Source:

http://www.baltimoresun.com/features/maryland-family/now/bal-johns-hopkins-introduces-a-vending-machine-for-breastfeeding-mothers-20140710-story.html
http://www.dailymail.co.uk/news/article-2708524/Vending-machines-containing-breastfeeding-equipment-rolled-Baltimore-hospital-attempt-cater-working-moms.html

The pharmacy at Penn State University’s Student Health Center  has employed a robot lovingly named “Rex” to do everything from count pills to fill prescription bottles by way of automated pharmaceutical inventory control.

Rex is officially known as a “collating control center robotic prescription-dispensing machine,” which is essentially an automated medical vending machine on a much larger scale. Doris Guanowsky, the senior associate director at University Health Services at Penn State, says that this is exactly the type of technological innovation that is allowing them to serve and care for a greater number of people with each passing day. Rex is currently being used to fill the prescriptions of employees, students, retirees and everyone in between.

Guanowsky indicated that it is not common for a university to have this type of technology at all, let alone working in the Student Health Center. However, the huge volume of patients and prescriptions that the Center is responsible necessitated this emphasis on the best that modern technology has to offer. Over the 2013 to 2014 season alone, University Health Services filled more than 163,000 prescriptions. To put that into slightly different terms, that equates to between 600 and 1,000 prescriptions each and every day.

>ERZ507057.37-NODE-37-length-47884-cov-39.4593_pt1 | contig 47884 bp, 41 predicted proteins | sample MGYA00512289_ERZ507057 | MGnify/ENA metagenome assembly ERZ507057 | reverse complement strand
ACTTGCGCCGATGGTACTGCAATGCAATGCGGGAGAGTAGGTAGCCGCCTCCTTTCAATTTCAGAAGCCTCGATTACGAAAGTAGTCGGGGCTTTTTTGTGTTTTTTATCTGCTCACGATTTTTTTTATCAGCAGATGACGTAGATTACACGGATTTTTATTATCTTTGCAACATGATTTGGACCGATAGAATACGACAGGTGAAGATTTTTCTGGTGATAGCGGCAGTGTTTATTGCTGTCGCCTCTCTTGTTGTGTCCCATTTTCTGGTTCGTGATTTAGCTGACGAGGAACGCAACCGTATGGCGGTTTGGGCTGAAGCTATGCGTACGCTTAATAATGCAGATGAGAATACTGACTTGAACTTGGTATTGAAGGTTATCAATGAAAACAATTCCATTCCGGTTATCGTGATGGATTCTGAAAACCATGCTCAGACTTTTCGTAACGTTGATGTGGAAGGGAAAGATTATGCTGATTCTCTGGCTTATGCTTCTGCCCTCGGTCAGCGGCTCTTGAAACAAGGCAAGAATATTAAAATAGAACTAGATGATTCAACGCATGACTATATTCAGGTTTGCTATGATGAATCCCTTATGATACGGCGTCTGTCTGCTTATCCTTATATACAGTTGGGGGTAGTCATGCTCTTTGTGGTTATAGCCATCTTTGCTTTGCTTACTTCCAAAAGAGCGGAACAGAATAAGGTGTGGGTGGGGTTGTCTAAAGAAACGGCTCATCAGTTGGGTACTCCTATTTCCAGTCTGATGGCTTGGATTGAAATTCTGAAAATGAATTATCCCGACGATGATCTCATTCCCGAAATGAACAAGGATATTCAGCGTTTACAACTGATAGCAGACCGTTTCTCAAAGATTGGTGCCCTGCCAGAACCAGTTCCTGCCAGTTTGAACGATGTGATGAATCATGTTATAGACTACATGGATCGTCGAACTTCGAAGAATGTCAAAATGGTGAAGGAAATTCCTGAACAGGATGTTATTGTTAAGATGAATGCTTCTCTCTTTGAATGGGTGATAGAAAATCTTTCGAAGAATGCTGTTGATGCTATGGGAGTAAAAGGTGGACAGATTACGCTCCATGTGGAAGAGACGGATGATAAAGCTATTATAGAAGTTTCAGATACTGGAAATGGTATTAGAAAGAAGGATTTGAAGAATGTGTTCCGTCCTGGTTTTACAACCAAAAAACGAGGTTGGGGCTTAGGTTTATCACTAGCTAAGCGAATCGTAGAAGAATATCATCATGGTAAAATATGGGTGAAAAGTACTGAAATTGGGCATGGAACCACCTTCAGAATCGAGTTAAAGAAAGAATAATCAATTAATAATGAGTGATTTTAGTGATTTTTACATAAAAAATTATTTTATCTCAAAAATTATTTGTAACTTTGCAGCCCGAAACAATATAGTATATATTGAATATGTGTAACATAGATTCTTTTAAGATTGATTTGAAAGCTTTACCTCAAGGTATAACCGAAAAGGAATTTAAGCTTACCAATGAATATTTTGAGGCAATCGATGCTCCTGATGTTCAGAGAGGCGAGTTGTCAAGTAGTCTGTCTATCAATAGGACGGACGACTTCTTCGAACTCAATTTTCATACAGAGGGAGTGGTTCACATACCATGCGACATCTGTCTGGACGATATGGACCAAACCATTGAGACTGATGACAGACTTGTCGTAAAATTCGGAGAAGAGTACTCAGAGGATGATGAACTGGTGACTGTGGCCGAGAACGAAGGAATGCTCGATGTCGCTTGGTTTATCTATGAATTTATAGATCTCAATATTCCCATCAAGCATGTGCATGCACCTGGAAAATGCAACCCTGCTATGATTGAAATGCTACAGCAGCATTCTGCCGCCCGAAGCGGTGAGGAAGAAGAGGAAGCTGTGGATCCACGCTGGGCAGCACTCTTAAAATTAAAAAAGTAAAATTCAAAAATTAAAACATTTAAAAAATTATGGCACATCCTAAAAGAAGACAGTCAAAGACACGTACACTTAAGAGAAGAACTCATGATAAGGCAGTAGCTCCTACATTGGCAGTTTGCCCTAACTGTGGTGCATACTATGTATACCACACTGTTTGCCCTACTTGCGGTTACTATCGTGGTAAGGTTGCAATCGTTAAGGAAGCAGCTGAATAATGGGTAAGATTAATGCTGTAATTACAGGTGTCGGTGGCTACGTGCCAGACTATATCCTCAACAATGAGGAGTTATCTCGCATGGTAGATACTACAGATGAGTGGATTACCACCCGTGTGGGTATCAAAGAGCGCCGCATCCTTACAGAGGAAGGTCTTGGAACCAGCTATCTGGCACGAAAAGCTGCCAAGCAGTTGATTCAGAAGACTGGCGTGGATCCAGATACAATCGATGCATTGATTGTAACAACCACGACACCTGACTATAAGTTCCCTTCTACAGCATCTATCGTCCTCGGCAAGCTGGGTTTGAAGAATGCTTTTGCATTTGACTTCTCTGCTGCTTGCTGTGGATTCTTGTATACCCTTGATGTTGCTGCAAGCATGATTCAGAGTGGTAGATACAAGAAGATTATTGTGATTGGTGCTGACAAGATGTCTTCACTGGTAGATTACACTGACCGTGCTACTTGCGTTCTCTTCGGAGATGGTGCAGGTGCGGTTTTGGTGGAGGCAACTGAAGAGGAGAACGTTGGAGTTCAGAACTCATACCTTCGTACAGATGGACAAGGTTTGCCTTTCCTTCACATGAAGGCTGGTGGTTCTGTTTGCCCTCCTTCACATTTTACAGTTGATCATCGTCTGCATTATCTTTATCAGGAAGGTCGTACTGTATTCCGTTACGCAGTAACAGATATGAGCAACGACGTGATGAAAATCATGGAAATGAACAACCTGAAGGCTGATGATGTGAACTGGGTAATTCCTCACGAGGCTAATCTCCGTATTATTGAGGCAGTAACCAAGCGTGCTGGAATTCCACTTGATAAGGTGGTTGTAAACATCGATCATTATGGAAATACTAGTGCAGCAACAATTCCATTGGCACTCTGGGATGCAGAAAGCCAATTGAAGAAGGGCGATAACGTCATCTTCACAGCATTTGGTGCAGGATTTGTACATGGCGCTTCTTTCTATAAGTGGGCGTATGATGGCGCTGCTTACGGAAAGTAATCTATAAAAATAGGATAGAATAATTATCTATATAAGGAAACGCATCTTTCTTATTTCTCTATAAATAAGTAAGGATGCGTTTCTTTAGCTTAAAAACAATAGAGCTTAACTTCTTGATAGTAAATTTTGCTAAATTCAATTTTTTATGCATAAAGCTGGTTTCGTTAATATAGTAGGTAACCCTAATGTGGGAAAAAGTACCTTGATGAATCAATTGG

Filling a prescription is a lot more than just putting pills into a bottle. Patients have to be communicated with, insurance claims need to be properly filed, labels need to be printed en masse and more. By automating a large portion of these processes and delegating that responsibility to Rex, the Center is not only able to keep costs down but can also turn over a higher number of prescriptions per day.

EMS_CAP5Ref_Medical_Vending_MachineIn many ways, a medical vending machine solution like Rex is powered on similar technology to the type that UCapIt has been incorporating into its solutions for over 80 years. UCapIt provides a wide range of different technological solutions that healthcare providers depend on daily. The CAP 5, for example, allows healthcare professionals to have complete control over the dispensing of the widest variety of products and medical supplies. The CAP 5 Refrigerated adds in the ability to control an environment’s climate, increasing the total number of items that can be stored based on those conditions.